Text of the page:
But how will we get the code for Collapse OS (presumably with modifications) into the storage or ROM? At this stage, it looks as if typing it in as hexadecimal is the only practicable approach. We can't rely on any computer-based storage it might be available on. To be honest, I'm not sure we would be able to rely on printed paper, either, but let's assume we have a way. In the early days of the Z80 I used to program directly in hex op-codes using a keypad -- that's not totally out of the question. It wasn't unusual, back in the day, to bootstrap a computer this way: we would enter a minimum program needed to read a rudimentary operating system from, say, punched tape or cards. Of course, we actually had the punched tape or cards with the code on, and we had already used some other computer to get it there -- the old chicken-and-egg again.

One key design feature of Collapse OS is self hosting. For an operating system to be self-hosting means that it can be maintained and developed using itself as the platform. No operating system starts as self-hosting: it's impossible -- I can't maintain Linux on Linux until there actually is a Linux. Linux has been self-hosting for twenty years or more; I presume that other operating systems are the same. Self-hosting is, indeed, a crucial property for an operating system that has to work in highly straightened circumstances. It takes a lot of effort to make a system self-hosting, and it is to the credit of the Collapse OS folks that they have managed this.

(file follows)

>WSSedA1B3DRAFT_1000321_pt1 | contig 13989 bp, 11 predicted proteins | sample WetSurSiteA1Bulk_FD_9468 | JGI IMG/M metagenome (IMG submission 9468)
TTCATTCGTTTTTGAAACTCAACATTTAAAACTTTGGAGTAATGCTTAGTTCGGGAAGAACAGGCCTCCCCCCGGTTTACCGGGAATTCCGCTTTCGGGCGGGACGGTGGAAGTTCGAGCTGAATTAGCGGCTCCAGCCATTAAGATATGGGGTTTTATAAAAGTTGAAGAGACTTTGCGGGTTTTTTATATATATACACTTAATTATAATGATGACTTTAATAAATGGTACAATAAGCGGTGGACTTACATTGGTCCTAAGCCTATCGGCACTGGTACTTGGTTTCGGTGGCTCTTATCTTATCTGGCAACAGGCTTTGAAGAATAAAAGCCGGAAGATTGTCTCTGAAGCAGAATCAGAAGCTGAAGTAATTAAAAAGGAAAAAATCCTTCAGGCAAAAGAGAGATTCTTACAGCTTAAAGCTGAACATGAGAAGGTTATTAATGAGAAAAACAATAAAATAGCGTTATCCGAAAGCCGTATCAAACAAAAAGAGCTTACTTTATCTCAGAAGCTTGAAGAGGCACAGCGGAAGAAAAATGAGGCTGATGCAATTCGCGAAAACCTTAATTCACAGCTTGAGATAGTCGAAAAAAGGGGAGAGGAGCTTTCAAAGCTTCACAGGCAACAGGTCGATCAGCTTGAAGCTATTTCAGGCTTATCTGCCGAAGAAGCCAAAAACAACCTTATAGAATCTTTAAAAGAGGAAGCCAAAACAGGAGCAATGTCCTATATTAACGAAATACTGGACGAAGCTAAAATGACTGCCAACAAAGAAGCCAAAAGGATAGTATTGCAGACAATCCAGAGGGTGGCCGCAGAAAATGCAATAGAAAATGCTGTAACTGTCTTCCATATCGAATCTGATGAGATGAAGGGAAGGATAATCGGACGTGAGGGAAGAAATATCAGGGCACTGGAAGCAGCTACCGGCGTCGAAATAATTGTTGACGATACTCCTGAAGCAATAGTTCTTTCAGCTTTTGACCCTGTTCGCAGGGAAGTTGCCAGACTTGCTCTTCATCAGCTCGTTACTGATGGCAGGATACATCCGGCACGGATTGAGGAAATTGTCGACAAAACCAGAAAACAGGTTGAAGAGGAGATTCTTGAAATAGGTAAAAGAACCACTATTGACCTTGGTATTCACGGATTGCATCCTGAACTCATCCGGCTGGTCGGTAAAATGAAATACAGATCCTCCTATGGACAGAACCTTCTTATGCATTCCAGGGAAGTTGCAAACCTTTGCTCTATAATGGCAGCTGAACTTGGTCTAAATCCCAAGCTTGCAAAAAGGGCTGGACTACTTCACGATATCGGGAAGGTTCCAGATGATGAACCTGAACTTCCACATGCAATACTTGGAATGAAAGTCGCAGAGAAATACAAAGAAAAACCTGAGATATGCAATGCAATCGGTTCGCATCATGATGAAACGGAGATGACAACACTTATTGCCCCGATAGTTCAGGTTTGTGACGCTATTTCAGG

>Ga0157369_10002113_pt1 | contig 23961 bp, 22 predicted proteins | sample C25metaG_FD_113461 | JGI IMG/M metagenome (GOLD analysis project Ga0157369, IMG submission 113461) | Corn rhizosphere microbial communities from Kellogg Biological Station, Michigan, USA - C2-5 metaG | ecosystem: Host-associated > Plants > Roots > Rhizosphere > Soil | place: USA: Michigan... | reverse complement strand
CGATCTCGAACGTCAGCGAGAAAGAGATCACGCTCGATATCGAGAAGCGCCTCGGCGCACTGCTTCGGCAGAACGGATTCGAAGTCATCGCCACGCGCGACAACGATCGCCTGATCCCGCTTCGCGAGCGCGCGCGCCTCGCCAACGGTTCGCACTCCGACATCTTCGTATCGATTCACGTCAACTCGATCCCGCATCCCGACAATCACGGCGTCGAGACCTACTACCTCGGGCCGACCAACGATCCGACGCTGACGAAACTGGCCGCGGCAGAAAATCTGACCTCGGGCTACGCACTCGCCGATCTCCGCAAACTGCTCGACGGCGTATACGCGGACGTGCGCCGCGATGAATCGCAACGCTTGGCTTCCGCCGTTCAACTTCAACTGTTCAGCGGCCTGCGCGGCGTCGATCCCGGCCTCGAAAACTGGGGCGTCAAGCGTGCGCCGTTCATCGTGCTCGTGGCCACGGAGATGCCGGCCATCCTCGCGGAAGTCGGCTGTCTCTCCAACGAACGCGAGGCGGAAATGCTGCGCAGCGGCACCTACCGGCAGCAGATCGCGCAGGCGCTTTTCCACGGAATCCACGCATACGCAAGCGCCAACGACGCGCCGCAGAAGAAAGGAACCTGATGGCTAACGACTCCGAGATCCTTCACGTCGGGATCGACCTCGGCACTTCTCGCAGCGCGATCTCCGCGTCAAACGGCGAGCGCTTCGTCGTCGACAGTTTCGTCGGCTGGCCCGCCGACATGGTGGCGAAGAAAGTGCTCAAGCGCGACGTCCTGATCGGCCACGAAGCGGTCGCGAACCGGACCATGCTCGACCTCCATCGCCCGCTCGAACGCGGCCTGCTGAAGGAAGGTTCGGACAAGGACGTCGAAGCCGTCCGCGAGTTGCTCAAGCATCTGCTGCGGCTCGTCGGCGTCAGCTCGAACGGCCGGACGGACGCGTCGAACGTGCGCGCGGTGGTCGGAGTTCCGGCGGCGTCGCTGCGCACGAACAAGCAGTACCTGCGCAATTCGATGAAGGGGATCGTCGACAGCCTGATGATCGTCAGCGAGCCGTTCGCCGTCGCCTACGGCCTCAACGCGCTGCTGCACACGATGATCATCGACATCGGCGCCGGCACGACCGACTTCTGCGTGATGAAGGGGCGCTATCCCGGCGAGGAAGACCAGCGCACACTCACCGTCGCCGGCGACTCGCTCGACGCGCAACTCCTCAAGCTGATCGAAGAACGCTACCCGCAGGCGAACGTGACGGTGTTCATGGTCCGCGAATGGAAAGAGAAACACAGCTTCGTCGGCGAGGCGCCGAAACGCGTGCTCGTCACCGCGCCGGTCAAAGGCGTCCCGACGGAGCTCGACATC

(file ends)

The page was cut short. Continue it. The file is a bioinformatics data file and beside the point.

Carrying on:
Arguably, once you have just one computer up and running Collapse OS, you can use it to port Collapse OS to other hardware. My concern is whether it's possible to get even one computer running it, given the constraints. Perhaps the expectation is that one computer running Collapse OS will survive the apocalypse, and this can be used to build others. But if we are to postulate such a thing, why not postulate that a modern Linux workstation -- or at least a Raspberry Pi -- will be available? With such a thing, we could easily build an operating system (of our choice) for our scavenged hardware.

The elephant in the sitting room is that there are already operating systems designed for 1980's Z80 hardware. The most well-known, of course, is CP/M. There is a colossal amount of software for CP/M and, while its legal status is rather uncertain, that's unlikely to be a problem when we're living in mud huts again.

The Collapse OS team rejects CP/M as a valid operating system for a scavenged computer, and I have mixed feelings about that. On the one hand, CP/M was never really designed to be maintained on CP/M. Even now, whether CP/M can be self-hosting is not clear. As a minimum there would need to be complete source code. While some original source has been released, it's not particular comprehensible, or up-to-date even by CP/M standards.